The 5 Types of Manufacturing Processes
It may be surprising to learn that many engineers with great talent and a depth of experience have a hard time answering questions about the type(s) of manufacturing environments that exist in their company.
Most manufacturing environments fit into one of five general categories. Repetitive, Discrete, Job Shop, Process (batch), and Process (continuous).
Here’s a closer look at the five environments:
Repetitive: This category, with some exceptions, is best described as having dedicated production lines that turn out the same item, or a closely related family, 24/7 all year long. Speeding up or slowing down the speed of the operation modulates differences in customer demand. There is little setup and changeover activity.
Discrete: This environment is highly diverse. It covers a range from few setups and changeovers to frequent setups and changeovers. The products being made may be alike or highly disparate. The more unlike the products are, the longer is the unproductive set-up and tear down time.
Job Shop: Job shops rarely have production lines, they have production areas. The area may assemble only one version of a product, a dozen versions, or even a couple dozen. If demand grows, the operation is turned into a discrete line and selected labor operations are replaced by automated equipment.
Process (continuous): These operations are analogous to Repetitive; they run 24/7 all the time. The primary difference is that production materials are gases, liquids, powders, or slurries. In some cases, such as mining, they can be granular or chunky materials. Design considerations are analogous, except the disciplines to create final product and production process are more diverse.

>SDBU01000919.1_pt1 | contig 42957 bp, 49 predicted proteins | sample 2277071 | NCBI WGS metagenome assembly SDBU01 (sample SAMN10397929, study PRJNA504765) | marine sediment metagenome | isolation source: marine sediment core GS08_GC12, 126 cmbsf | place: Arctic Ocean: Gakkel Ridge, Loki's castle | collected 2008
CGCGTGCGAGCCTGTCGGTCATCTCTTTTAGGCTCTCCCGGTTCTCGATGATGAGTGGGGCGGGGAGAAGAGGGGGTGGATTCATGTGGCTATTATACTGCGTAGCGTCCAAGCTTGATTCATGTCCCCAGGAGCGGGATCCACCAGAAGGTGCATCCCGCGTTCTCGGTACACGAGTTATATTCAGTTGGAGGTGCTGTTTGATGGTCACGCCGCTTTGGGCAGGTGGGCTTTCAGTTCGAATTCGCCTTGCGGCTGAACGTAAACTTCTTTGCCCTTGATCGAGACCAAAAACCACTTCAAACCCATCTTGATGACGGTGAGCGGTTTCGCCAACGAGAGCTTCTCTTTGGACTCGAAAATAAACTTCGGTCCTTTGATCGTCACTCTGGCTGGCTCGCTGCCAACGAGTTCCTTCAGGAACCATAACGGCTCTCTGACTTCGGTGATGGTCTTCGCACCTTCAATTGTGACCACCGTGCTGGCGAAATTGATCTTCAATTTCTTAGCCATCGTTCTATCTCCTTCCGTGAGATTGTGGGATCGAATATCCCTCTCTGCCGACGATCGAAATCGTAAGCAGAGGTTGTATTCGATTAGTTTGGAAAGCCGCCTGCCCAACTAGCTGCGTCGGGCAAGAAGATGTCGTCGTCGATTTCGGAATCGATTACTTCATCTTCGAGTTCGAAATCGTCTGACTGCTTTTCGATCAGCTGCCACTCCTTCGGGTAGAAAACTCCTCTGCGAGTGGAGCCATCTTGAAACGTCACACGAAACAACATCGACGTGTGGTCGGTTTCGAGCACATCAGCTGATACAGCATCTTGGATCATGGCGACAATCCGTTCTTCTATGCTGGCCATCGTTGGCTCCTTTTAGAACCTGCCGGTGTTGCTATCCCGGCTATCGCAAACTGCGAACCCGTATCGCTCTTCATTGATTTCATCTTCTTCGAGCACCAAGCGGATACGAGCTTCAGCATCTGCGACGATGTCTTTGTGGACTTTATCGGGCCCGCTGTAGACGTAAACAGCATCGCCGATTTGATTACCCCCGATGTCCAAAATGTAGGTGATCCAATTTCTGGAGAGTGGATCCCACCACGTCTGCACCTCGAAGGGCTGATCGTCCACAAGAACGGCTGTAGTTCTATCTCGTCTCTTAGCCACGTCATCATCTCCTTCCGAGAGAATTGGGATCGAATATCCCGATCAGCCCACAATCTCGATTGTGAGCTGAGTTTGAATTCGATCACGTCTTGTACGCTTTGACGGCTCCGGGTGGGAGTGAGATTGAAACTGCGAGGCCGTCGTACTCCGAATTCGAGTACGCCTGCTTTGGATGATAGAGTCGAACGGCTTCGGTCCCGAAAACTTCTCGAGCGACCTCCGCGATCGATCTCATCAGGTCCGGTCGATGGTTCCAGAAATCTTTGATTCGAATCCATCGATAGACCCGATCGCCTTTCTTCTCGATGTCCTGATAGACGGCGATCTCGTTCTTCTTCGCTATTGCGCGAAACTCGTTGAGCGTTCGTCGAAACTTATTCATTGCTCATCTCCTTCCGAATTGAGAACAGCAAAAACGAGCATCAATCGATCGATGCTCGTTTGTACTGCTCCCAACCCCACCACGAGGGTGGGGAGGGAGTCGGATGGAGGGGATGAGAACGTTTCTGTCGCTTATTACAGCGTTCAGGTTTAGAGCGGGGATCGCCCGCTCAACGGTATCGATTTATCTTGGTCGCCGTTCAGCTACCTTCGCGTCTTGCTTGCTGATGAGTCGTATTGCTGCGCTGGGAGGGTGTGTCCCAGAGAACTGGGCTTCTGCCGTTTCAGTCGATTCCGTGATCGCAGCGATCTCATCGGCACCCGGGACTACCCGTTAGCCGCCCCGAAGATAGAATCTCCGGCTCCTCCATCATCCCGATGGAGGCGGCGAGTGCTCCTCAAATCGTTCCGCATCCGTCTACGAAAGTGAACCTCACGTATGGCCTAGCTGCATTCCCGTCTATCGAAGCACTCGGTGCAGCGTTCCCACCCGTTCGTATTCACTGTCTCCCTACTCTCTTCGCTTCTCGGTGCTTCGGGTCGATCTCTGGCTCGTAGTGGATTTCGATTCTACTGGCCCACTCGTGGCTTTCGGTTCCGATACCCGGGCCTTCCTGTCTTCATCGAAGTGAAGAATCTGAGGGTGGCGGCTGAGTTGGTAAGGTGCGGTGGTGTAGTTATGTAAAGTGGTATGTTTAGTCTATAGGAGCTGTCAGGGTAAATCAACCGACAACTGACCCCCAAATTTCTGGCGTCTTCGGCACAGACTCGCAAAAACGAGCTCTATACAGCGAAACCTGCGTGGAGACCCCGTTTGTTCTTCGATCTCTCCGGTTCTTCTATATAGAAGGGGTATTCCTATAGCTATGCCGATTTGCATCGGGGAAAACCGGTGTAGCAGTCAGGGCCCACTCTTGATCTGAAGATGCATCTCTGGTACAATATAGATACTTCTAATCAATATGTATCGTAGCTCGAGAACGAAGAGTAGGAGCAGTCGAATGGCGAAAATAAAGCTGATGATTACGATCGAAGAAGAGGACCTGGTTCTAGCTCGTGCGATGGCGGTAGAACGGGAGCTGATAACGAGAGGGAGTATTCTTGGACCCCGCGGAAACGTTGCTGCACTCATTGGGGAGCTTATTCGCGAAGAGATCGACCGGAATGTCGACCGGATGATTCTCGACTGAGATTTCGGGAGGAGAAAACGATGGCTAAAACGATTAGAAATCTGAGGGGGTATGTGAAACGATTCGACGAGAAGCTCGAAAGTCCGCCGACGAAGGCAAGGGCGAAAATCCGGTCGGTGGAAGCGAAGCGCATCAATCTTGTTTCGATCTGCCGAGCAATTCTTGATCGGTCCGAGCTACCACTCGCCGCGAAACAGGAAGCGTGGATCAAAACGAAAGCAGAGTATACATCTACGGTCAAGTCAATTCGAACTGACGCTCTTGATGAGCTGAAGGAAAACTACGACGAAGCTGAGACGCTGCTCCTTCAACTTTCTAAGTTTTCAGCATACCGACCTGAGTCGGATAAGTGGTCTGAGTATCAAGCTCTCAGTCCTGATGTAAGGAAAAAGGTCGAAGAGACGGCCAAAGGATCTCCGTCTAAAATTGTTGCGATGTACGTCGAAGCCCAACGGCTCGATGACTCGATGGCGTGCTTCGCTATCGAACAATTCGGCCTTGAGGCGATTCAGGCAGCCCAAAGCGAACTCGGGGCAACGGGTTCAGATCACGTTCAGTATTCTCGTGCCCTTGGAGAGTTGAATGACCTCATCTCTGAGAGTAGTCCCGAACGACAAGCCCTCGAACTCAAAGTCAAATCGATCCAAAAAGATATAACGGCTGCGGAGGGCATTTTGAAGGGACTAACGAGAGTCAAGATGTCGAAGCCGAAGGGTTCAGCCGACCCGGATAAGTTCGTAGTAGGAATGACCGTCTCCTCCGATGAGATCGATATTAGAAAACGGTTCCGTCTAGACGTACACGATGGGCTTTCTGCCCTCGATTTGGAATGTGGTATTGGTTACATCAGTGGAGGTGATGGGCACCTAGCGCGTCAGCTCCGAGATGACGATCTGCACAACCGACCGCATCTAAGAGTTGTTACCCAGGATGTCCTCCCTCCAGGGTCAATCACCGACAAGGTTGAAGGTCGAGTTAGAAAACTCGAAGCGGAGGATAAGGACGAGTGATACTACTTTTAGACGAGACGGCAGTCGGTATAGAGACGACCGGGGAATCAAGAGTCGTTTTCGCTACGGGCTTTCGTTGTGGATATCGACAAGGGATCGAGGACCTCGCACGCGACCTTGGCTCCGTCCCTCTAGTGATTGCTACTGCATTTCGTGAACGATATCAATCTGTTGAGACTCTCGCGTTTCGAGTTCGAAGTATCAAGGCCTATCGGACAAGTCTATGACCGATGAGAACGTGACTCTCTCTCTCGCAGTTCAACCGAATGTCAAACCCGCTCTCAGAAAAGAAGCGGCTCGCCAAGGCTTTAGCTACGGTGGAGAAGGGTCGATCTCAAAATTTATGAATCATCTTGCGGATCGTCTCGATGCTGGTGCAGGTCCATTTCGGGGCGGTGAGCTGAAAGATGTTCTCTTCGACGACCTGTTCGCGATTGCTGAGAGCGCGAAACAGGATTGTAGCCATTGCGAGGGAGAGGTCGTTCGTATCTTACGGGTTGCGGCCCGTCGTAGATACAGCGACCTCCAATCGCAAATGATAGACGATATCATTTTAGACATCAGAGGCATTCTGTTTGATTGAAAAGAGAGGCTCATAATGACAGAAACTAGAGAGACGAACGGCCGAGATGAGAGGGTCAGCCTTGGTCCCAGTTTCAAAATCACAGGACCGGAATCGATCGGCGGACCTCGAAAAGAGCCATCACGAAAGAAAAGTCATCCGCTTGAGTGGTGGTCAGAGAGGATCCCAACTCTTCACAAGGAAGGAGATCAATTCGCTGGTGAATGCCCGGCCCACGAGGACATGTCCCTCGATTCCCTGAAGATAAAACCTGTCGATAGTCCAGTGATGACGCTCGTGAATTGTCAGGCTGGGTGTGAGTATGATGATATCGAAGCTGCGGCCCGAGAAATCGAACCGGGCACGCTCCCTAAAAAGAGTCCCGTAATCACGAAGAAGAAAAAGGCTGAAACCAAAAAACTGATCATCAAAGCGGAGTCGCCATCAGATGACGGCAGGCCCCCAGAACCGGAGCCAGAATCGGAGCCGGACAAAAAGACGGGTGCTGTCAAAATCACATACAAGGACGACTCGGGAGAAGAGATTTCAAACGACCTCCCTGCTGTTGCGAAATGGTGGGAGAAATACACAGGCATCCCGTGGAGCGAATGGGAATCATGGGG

Process (batch): Batch-process operations are analogous to Discrete and Job Shop. Sometimes one batch is all it takes to meet demand. Sometimes it takes several batches. The equipment is then cleaned and the next product run. In some cases, Batch processes can be continuous in nature, making one batch after another of the same product.
Most companies use more than one of these environments to get a single product out the door. This is certainly true considering today’s use of the supply base versus the historical practices of vertically integrated companies commented Salomón Juan Marcos Villarreal, president of Grupo Denim.